Tony Clark: Yeah and just a simple thing, something that was really powerful but was really effective during our early Teaching Sells launches was having comments open on the actual pre-sell education pages. These are basically explaining what it is we are going to be delivering and then using the comments to, a lot of times they are not direct objections, they are questions, they are concerns people have. So you are not necessarily going to get somebody who says, “Well that sounds ridiculous” or “Well this isn’t going to solve my problem.” It’s more of a question, “Well will it do this or will it do that?” and that you can use as a way of modifying your copy to better answer those objections, those questions. Both in the pre-launch and preparing for your launch copy.
Chris Garrett: And always have the confidence to say, “Perhaps this isn’t for you.” You are not going to develop something that’s perfect for the whole world.
Sonia talks about skin care manufacturers saying, “This is for anybody with skin.” Well that’s ridiculous. You are not going to be able to help everybody. So you do need to focus on the people who you can best help and sometimes people fall outside of that, and that’s fine.
The new MacBook is a perfect example. People are saying, “It’s only got one port” and “Why does anybody need a gold laptop?” Well, then it’s not for you. That’s fine.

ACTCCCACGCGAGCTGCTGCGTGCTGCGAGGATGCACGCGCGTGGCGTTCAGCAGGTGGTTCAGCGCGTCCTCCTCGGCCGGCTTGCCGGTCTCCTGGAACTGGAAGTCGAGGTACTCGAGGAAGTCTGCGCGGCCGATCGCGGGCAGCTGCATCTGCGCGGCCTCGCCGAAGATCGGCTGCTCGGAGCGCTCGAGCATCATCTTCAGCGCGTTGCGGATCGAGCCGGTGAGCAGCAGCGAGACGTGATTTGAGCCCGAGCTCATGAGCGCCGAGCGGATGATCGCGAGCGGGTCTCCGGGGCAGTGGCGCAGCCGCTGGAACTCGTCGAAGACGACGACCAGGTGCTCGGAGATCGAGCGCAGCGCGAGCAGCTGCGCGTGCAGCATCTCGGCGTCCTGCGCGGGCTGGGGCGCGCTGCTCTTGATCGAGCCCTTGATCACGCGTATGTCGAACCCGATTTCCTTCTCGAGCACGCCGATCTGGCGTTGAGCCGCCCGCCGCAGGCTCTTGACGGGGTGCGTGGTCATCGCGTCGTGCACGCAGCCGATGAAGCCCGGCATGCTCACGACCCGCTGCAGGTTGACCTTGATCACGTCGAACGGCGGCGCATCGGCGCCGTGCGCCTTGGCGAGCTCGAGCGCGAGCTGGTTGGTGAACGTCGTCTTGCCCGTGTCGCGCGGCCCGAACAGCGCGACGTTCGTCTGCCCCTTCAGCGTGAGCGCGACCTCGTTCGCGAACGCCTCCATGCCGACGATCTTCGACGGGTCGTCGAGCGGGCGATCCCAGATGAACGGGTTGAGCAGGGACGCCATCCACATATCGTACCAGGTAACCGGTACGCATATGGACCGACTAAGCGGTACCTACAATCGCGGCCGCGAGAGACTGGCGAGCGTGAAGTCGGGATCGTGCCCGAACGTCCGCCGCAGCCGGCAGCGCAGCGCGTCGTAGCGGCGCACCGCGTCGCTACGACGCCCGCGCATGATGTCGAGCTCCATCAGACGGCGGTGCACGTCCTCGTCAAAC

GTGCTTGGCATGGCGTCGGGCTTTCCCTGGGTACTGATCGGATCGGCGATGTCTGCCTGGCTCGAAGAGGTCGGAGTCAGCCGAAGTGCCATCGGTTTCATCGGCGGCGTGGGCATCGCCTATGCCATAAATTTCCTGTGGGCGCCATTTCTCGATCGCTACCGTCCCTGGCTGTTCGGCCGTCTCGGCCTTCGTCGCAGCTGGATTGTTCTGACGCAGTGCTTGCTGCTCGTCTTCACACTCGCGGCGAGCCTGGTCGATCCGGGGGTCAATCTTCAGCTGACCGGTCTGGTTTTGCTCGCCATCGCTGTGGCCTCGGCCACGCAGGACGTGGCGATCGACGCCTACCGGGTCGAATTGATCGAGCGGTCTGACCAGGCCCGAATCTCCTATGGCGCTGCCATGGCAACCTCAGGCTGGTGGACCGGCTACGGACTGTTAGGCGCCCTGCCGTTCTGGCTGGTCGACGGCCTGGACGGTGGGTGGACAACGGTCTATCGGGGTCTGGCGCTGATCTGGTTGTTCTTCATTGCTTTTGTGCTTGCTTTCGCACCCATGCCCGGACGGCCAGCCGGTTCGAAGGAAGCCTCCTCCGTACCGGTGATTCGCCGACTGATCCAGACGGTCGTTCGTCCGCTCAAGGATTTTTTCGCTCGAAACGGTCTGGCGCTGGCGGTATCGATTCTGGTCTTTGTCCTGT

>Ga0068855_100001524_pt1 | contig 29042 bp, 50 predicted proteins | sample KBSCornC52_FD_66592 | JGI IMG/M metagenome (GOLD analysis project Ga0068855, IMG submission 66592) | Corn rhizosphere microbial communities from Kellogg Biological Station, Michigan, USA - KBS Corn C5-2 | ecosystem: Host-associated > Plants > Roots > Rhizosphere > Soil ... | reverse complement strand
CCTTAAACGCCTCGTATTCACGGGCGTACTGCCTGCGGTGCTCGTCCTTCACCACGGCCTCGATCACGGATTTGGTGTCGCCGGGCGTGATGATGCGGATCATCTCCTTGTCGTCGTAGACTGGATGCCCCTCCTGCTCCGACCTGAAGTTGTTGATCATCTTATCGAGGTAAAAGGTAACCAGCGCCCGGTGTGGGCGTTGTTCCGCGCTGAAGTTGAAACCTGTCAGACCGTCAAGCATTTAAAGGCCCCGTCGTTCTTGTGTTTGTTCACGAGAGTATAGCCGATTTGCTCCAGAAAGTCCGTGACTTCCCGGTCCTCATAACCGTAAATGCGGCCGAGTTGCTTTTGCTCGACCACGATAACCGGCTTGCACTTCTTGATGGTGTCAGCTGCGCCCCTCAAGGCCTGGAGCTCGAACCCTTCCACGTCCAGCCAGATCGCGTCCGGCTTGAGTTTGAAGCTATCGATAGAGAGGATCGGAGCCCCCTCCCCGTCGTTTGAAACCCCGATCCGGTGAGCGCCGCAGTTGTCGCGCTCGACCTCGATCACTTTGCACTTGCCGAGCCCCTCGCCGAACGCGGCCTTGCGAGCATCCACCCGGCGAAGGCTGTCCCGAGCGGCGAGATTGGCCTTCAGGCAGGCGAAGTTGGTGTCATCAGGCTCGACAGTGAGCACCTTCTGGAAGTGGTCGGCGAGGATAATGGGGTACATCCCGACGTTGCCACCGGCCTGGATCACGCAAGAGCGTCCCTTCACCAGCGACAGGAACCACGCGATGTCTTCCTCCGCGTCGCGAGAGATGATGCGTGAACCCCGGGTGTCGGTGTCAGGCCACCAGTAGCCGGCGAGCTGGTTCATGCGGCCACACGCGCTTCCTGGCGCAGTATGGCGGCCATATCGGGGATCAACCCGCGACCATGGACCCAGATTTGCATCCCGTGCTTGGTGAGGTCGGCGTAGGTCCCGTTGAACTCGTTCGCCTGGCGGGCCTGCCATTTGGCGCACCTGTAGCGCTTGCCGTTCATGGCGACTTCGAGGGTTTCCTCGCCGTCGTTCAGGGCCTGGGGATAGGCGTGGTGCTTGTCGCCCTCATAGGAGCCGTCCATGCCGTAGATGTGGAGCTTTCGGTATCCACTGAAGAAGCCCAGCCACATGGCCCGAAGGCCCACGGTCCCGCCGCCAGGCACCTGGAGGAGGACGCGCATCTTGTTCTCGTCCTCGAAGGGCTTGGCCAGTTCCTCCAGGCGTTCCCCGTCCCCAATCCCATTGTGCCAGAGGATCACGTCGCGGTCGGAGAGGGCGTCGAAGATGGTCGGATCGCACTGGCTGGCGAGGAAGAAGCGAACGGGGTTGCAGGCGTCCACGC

Tony Clark: Yeah and that’s a good point because one of the things that you’ll find is that there is a difference between objections or concerns, or legitimate questions and then people that are just not your customer. Sometimes they are trying to justify the fact that they are not your customer by using objections in a way that maybe combative, because they are really trying to justify their own position. And by taking a position of “Well this might not be for you” you sort of lessen that.
Chris Garrett: Yeah and how many times have you seen a whole conversation get derailed because of “Mine is better than yours? My previous purchase has to be better than this new thing, otherwise I’m going to feel bad about my decision.” You know, Apple versus Windows, iPhone versus Android, Commodore 64 versus Spectrum, Amiga versus Atari ST, Marvel versus DC. We could go on forever. But a lot of the time “It’s my ego will not allow me to accept that there is another choice, therefore I have to bash this one.”